Imagination is the key to so much. It should be one of the key facets of modern education. When I was a kid the brilliant Carl Sagan ignited my passion for astronomy and thinking. I will leave you with his take on imagination.

Imagination will often carry us to worlds that never were. But without it we go nowhere. CARL SAGAN

Hadrians Wall

This is the final instalment of our unscripted and unplanned day trip. So far we have ventured to Kielder Forest and Kielder Water. So where next. After a series of left and right turns we are driving along a road when.

Dad stop. That most be Hadrians Wall. Ok it could be a farm wall. But it looks Roman to me.

It was the famous Roman Wall and ten minutes later we were trying to find a parking place at a Roman Fort.

Dad this is really busy. Too busy.

Luckily after buying tickets (while son hid in the car) I was able to find an alternate way onto the site avoiding the crowds. Hopefully the sheep in the neighbouring field didn’t mind us trespassing too much. It would have been such a shame for our son to miss this piece of ancient history.

Housesteads Roman Fort was built around 124AD to help defend Hadrians Wall. The wall was 73 miles long and stretched across Northern England from the Tyne to Solway Firth. It marked the northern boundary of the Roman Empire.

When it was constructed the wall was up to 20ft tall.

Housesteads is the most complete Roman fort in Britain. It stands on a stunning Northumberland escarpment. Can’t think of a more stunning location for a history lesson.

I wonder what the Romans would have made of me. Aspergers wasn’t even a word back then.

Before I could say anything he smiled and said.

Maybe they would have just said he’s on whatever Nero is on.

Back to the Fort tour. Son had obviously banked a considerable amount of information about this Fort from somewhere. No need for a guidebook.

As son was lost in a dream I wandered around the Fort silently with him. Trying to imagine what the site would have been like almost 2000 years ago. Good job the Romans installed steam underfloor heating. Would need it in summer never mind winter. Then another thought. All those years later and we are still trying to build walls. Put up barriers to try and protect our way of life. Have we learned nothing in all those years. Actually our PM is increasingly Nero like. A few other countries have their very own modern day Nero’s.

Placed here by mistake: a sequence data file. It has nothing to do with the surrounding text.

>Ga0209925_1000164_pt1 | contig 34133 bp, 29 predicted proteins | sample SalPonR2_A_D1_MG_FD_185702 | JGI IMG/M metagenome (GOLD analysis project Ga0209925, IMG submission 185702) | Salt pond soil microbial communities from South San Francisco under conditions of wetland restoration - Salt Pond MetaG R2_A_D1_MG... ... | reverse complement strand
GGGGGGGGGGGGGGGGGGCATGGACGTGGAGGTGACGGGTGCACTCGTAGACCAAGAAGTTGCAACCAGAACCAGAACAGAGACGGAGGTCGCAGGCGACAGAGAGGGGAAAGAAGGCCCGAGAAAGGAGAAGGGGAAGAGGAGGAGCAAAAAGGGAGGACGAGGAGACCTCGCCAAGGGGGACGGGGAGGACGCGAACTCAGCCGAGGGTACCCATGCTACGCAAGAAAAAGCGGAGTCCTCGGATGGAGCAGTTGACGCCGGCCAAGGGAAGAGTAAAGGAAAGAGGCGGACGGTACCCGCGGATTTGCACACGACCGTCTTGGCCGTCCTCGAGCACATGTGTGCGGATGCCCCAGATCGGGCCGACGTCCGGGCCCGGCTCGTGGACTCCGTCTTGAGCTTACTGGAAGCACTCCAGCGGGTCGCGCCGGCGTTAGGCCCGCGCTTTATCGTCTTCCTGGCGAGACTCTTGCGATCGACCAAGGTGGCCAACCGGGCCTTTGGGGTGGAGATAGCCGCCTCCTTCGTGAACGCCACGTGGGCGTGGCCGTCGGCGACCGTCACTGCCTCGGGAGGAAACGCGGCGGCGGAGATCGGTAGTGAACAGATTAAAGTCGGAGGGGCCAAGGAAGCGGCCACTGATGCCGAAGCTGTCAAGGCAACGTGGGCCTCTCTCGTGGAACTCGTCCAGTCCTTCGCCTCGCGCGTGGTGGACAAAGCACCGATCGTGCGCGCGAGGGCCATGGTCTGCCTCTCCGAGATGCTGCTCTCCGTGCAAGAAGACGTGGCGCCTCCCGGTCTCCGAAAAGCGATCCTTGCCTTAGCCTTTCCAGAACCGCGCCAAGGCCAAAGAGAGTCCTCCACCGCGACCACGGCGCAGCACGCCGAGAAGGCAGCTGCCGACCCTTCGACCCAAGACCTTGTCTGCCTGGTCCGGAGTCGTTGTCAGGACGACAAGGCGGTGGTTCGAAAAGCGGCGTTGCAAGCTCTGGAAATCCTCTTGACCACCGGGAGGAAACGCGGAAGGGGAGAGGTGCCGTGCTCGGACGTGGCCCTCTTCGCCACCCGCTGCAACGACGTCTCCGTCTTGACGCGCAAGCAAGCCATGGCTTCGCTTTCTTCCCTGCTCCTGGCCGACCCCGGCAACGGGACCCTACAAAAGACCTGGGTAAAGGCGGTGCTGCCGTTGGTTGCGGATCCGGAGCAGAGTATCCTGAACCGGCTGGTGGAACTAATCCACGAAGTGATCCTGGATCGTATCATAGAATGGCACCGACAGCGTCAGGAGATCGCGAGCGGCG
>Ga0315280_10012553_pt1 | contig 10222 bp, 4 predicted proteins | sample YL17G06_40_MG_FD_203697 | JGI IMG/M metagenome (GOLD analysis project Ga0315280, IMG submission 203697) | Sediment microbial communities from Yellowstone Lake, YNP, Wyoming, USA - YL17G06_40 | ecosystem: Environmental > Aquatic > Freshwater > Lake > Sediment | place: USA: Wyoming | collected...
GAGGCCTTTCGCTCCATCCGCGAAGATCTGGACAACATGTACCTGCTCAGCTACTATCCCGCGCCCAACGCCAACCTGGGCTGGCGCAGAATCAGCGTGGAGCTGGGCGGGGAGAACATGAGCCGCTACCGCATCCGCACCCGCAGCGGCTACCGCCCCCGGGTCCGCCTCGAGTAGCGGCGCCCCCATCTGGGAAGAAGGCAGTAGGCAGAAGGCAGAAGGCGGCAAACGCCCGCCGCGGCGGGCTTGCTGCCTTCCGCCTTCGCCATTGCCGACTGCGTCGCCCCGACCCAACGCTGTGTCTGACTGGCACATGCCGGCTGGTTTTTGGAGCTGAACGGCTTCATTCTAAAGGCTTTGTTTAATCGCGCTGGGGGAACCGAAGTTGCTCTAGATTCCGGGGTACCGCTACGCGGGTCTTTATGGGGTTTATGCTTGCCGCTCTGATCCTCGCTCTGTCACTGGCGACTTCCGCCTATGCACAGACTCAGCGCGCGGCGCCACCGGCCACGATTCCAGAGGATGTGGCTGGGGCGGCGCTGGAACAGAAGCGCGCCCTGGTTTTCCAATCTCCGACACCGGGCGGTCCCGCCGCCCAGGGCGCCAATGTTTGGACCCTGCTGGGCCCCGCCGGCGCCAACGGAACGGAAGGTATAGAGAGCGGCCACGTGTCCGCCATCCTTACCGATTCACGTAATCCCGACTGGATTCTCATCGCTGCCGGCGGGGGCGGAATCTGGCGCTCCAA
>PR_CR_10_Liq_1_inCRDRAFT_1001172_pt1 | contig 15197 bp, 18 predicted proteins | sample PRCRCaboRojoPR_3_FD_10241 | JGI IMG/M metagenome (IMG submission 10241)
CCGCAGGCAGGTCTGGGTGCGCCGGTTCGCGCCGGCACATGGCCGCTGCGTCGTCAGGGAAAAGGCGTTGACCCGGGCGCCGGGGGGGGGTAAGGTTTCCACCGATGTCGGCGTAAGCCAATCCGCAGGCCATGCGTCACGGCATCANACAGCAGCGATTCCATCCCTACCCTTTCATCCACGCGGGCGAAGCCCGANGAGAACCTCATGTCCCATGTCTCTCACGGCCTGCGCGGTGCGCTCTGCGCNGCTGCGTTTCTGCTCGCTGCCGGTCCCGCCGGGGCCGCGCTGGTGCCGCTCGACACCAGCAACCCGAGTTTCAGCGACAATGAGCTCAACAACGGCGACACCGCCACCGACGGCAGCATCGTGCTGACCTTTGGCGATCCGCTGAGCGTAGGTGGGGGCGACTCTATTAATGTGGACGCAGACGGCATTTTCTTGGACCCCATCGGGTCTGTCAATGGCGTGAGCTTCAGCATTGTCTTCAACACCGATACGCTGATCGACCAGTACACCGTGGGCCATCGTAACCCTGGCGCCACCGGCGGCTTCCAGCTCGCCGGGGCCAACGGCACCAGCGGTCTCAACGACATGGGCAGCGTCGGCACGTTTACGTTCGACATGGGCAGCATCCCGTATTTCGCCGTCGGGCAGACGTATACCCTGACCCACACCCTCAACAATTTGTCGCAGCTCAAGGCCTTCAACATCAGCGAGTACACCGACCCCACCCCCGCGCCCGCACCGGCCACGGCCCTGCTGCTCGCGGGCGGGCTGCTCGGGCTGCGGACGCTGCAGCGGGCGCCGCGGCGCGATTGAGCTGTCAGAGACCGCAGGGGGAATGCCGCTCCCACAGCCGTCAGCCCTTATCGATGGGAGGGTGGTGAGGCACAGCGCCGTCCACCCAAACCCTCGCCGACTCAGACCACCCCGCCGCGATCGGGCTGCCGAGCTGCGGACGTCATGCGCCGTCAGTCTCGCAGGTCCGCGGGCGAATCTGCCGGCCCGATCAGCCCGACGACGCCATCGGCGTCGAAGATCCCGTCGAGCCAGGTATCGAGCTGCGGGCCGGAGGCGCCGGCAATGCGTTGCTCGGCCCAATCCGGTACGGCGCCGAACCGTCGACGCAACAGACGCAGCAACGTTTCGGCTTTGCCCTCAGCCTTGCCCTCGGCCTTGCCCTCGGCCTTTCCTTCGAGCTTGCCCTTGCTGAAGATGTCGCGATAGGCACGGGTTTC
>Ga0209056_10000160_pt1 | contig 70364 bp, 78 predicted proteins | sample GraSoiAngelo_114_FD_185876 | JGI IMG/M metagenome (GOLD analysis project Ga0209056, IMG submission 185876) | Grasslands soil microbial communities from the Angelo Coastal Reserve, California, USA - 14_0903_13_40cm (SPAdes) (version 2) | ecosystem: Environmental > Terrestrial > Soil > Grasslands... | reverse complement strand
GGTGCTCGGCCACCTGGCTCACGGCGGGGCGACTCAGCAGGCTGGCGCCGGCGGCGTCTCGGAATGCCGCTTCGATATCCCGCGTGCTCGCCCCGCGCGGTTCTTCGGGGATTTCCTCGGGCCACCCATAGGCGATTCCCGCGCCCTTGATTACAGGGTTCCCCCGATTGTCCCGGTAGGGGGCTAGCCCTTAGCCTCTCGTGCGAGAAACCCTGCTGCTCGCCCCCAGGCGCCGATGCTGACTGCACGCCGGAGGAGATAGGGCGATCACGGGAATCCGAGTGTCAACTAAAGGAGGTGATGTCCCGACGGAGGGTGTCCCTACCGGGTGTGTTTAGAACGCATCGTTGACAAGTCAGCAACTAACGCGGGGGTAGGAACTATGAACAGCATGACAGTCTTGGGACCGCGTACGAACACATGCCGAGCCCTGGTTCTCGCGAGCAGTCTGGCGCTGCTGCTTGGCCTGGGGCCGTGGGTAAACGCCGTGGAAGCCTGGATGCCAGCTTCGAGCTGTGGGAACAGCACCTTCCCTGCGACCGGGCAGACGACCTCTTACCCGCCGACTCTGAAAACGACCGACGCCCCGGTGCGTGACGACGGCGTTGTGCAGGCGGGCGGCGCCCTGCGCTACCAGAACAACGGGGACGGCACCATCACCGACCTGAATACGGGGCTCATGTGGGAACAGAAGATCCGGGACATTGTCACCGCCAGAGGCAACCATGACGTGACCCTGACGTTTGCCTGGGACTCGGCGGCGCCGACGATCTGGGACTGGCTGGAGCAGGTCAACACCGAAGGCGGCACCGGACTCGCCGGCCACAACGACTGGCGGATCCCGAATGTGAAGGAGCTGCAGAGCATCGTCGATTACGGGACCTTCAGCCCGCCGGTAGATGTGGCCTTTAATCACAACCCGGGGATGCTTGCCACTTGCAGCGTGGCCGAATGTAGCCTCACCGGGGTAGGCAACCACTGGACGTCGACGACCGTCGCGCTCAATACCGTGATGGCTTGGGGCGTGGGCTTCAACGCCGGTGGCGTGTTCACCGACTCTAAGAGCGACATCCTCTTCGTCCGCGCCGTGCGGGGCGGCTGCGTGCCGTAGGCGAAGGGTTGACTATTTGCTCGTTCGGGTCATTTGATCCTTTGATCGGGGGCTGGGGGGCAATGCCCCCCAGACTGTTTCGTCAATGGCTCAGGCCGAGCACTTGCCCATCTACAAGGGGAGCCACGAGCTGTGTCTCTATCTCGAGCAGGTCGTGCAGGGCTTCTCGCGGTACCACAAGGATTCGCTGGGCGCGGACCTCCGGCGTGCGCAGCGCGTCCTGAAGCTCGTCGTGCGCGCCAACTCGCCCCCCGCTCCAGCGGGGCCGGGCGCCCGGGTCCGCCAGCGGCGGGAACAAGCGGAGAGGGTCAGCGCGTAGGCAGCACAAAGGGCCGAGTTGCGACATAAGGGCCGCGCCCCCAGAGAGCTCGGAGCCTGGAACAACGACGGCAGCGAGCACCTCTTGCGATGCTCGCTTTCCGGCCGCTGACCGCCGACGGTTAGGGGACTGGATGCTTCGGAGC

George RR Martin has revealed that Hadrians Wall provided the inspiration for Game of Thrones. The imagery of the book and it’s Wall are strong and echo that of a Hadrians Wall all those years ago. Romans stood on a huge wall marking the very edge of their civilisation. That view to the unconquerable northern lands must have been truly frightening.

Dad it’s funny when you think about it. The Romans would probably now be standing in the opposite direction, looking South and thinking the same frightening thing. A strange, scary land.

Yes England seems to have gone completely barking mad. Looking into England is a very scary prospect.

And with that we head back home. The road trip has been a great success. Especially as I only thought we would be having a random visit to somewhere local in Yorkshire.

Dad I’ve decided we need to have more road trips to make sure I visit the 12 new places. One needs to be to Scotland. Sorry Dad that might mean we are setting off before we go to bed.

Castle Time

Why is it that when you take the car in to a garage the words you never never hear are

Don’t Worry it’s nothing

It’s a cheap fix

It’s sorted and there is no charge

So today the car misbehaved. Took it into the garage and within minutes was told it needs a new ……. and it’s going to cost £XXX

One of the benefits of a spectacularly unreliable and expensive to maintain car is that they seem to have allocated it its own dedicated service team. We can look at it straight away. It will be ready in a couple of hours.

So we had a couple of hours to pass and luckily we were in walking distance of a castle. A fine ruin of a castle.

Pickering Castle was originally built around 1070. It is reasonably well preserved as it missed out on the carnage which was the War of the Roses and the English Civil War. I hoped that this unplanned visit would count against our sons target of 12 new places to visit. Sadly he pointed out the exact date and time of his school visit here 4 years ago.

I always think castles look better in black and white. Brings out their hidden Hammer Horror character.